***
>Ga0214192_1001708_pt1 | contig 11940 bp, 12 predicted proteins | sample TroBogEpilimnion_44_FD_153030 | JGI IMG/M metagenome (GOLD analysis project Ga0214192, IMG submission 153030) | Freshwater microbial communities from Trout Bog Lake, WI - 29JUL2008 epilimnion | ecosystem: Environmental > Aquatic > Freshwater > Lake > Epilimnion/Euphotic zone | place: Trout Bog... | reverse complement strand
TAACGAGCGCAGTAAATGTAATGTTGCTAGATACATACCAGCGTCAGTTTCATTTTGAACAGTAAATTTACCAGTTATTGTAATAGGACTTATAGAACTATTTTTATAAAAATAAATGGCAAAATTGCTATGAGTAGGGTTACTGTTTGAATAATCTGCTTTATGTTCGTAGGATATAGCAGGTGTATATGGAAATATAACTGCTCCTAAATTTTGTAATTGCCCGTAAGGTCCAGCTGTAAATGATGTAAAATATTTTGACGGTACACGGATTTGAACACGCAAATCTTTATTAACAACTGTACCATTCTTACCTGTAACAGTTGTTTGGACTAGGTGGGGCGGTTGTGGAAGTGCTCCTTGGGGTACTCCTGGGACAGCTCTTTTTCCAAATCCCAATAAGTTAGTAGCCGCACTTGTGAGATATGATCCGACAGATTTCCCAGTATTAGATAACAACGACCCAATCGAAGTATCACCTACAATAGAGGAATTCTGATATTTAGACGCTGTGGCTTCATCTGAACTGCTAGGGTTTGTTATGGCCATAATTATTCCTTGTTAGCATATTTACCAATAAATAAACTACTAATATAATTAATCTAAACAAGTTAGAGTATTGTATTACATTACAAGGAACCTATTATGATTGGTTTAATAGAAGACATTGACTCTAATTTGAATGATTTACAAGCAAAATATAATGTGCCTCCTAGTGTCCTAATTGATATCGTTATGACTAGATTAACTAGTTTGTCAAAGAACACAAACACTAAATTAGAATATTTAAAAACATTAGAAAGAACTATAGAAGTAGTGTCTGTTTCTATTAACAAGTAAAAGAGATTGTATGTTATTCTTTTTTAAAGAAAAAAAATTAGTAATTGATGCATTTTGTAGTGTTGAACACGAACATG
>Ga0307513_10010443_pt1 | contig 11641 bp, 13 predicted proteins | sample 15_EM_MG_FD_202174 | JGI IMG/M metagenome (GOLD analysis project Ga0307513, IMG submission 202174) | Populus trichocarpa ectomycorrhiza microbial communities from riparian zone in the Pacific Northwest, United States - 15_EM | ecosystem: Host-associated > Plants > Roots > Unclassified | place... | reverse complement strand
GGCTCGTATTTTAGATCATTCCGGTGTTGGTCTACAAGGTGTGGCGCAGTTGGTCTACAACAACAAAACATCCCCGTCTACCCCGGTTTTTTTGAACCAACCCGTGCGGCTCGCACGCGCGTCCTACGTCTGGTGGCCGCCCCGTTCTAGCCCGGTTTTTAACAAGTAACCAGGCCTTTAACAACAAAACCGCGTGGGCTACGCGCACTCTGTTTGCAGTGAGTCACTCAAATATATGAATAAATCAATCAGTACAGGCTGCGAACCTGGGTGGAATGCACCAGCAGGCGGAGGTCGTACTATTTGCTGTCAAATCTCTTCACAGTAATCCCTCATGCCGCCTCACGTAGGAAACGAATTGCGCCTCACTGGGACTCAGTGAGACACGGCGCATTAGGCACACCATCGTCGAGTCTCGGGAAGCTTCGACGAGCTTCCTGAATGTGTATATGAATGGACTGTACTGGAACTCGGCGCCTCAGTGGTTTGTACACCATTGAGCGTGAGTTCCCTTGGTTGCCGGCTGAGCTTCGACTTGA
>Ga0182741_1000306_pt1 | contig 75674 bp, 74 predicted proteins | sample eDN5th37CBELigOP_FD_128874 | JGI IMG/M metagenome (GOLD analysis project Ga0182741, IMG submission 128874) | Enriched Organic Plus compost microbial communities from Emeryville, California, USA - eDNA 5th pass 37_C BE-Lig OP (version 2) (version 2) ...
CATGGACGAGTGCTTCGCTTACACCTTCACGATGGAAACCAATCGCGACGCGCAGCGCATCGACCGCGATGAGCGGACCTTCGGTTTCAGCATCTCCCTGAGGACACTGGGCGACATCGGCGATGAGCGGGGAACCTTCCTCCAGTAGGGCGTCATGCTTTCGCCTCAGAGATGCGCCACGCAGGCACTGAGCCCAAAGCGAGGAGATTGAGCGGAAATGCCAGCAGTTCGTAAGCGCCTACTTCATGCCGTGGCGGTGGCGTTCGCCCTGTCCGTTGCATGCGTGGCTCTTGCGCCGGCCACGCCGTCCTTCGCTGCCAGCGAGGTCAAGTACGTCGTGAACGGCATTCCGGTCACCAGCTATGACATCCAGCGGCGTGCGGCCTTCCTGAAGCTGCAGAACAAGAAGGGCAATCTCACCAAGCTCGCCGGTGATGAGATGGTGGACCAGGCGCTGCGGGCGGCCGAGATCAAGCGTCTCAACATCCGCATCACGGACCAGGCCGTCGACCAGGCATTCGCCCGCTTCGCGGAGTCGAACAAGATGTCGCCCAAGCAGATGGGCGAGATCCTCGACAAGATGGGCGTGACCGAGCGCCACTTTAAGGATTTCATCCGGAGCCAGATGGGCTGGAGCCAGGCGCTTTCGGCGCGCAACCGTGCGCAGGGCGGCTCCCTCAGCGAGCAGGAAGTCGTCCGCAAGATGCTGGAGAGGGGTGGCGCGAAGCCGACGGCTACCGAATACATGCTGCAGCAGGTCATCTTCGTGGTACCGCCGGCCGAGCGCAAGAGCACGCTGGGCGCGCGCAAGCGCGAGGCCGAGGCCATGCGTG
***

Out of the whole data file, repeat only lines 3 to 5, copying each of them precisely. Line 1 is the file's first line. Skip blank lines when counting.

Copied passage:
>Ga0307513_10010443_pt1 | contig 11641 bp, 13 predicted proteins | sample 15_EM_MG_FD_202174 | JGI IMG/M metagenome (GOLD analysis project Ga0307513, IMG submission 202174) | Populus trichocarpa ectomycorrhiza microbial communities from riparian zone in the Pacific Northwest, United States - 15_EM | ecosystem: Host-associated > Plants > Roots > Unclassified | place... | reverse complement strand
GGCTCGTATTTTAGATCATTCCGGTGTTGGTCTACAAGGTGTGGCGCAGTTGGTCTACAACAACAAAACATCCCCGTCTACCCCGGTTTTTTTGAACCAACCCGTGCGGCTCGCACGCGCGTCCTACGTCTGGTGGCCGCCCCGTTCTAGCCCGGTTTTTAACAAGTAACCAGGCCTTTAACAACAAAACCGCGTGGGCTACGCGCACTCTGTTTGCAGTGAGTCACTCAAATATATGAATAAATCAATCAGTACAGGCTGCGAACCTGGGTGGAATGCACCAGCAGGCGGAGGTCGTACTATTTGCTGTCAAATCTCTTCACAGTAATCCCTCATGCCGCCTCACGTAGGAAACGAATTGCGCCTCACTGGGACTCAGTGAGACACGGCGCATTAGGCACACCATCGTCGAGTCTCGGGAAGCTTCGACGAGCTTCCTGAATGTGTATATGAATGGACTGTACTGGAACTCGGCGCCTCAGTGGTTTGTACACCATTGAGCGTGAGTTCCCTTGGTTGCCGGCTGAGCTTCGACTTGA
>Ga0182741_1000306_pt1 | contig 75674 bp, 74 predicted proteins | sample eDN5th37CBELigOP_FD_128874 | JGI IMG/M metagenome (GOLD analysis project Ga0182741, IMG submission 128874) | Enriched Organic Plus compost microbial communities from Emeryville, California, USA - eDNA 5th pass 37_C BE-Lig OP (version 2) (version 2) ...